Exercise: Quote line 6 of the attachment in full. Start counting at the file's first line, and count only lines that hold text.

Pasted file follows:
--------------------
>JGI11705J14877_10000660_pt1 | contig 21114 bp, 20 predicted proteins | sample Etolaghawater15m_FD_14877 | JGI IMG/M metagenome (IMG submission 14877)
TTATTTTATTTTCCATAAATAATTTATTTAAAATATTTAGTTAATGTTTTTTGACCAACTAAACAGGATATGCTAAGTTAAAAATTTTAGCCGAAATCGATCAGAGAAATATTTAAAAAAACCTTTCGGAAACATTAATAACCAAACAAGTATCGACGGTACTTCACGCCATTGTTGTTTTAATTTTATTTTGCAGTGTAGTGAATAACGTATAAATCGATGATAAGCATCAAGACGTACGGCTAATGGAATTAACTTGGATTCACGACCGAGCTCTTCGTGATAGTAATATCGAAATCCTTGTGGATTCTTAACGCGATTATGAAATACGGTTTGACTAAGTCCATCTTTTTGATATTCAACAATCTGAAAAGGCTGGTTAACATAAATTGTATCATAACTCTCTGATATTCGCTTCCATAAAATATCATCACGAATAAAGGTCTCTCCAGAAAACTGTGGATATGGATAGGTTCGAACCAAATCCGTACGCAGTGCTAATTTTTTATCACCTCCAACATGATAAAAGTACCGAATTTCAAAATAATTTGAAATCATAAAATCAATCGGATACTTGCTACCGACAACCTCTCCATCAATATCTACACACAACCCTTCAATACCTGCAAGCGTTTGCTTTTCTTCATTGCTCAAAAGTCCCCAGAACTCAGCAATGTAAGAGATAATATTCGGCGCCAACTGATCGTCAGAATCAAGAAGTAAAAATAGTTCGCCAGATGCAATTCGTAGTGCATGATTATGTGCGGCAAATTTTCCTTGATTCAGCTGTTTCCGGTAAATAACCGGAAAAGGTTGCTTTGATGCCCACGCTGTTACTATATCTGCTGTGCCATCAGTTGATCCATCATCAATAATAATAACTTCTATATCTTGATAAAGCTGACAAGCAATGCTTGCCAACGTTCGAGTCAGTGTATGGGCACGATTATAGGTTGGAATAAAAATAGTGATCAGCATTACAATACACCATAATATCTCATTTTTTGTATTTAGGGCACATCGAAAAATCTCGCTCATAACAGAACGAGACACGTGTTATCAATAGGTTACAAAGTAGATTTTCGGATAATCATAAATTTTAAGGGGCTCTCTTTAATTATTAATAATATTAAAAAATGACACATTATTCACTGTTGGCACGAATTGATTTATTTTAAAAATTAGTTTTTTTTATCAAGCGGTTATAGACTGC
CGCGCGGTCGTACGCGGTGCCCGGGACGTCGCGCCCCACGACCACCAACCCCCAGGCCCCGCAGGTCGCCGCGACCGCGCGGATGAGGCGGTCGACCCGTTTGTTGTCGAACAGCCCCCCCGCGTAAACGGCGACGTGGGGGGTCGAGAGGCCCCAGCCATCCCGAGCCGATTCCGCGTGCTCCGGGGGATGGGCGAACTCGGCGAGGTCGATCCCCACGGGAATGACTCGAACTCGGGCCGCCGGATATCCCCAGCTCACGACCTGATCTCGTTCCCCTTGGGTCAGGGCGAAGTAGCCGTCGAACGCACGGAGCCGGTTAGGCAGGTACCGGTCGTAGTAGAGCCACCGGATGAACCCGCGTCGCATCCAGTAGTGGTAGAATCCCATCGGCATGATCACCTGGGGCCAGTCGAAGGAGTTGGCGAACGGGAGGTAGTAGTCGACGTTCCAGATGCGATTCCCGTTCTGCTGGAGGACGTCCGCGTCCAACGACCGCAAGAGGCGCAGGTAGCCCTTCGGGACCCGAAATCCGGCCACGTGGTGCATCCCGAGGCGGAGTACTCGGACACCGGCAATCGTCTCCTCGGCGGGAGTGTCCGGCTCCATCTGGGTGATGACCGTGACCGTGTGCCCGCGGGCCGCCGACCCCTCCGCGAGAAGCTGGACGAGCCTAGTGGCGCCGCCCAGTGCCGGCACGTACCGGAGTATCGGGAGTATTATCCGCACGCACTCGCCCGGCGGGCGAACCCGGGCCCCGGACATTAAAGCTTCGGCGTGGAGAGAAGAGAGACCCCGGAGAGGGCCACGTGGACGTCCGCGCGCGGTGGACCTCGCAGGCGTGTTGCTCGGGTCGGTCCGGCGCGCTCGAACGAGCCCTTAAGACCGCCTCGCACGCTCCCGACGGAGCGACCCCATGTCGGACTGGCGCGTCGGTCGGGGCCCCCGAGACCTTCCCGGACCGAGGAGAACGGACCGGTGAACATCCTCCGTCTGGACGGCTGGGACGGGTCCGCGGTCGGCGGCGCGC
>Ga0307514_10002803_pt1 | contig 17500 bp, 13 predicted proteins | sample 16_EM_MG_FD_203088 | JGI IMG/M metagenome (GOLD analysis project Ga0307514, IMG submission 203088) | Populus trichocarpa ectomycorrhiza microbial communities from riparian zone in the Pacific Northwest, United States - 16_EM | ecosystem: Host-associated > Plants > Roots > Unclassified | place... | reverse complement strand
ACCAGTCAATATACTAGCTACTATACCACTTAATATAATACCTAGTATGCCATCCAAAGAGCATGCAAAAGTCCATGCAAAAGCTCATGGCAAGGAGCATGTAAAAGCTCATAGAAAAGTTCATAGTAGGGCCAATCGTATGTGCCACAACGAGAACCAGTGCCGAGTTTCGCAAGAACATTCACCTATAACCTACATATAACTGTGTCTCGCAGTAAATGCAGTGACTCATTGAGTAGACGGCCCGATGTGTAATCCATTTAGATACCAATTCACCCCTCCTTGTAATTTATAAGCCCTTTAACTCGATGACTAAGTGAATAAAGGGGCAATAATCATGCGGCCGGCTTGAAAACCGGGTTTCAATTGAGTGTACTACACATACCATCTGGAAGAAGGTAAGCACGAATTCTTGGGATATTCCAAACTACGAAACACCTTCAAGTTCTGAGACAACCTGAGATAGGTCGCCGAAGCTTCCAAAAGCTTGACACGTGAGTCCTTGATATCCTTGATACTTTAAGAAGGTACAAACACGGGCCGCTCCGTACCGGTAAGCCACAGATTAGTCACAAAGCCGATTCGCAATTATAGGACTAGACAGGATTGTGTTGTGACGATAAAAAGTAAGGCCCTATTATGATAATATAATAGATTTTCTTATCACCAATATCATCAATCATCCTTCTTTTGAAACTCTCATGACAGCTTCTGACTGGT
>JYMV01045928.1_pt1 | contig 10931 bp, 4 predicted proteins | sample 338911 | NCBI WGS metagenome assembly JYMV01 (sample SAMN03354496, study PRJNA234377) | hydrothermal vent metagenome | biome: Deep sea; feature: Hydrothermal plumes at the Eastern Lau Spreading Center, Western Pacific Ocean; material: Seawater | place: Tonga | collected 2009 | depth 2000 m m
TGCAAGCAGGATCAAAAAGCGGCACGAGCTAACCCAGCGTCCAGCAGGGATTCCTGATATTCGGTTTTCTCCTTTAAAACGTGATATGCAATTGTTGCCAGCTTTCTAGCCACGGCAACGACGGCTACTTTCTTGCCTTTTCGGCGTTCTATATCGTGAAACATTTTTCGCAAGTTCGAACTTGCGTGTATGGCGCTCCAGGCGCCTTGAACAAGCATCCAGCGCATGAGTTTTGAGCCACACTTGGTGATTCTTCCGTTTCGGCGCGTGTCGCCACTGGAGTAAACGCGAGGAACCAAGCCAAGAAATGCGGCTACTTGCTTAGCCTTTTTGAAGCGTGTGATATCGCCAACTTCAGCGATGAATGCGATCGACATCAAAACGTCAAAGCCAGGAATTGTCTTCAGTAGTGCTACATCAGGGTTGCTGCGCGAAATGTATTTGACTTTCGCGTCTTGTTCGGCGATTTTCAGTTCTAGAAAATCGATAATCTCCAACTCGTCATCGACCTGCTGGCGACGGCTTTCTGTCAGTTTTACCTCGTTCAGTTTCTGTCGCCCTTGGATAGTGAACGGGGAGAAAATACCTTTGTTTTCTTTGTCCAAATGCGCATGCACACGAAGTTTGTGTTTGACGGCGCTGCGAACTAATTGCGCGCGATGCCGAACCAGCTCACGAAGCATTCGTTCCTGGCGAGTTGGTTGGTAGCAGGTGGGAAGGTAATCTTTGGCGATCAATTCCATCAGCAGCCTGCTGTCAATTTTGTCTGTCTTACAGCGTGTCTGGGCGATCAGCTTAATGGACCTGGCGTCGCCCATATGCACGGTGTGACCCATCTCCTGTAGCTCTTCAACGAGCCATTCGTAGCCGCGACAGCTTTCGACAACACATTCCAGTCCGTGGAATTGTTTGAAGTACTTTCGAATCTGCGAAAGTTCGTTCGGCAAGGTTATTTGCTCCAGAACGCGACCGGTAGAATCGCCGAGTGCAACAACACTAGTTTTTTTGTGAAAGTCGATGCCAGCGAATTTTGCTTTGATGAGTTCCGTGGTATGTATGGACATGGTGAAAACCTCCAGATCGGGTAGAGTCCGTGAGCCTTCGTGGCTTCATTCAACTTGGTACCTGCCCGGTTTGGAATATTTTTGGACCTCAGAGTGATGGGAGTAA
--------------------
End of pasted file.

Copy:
>JYMV01045928.1_pt1 | contig 10931 bp, 4 predicted proteins | sample 338911 | NCBI WGS metagenome assembly JYMV01 (sample SAMN03354496, study PRJNA234377) | hydrothermal vent metagenome | biome: Deep sea; feature: Hydrothermal plumes at the Eastern Lau Spreading Center, Western Pacific Ocean; material: Seawater | place: Tonga | collected 2009 | depth 2000 m m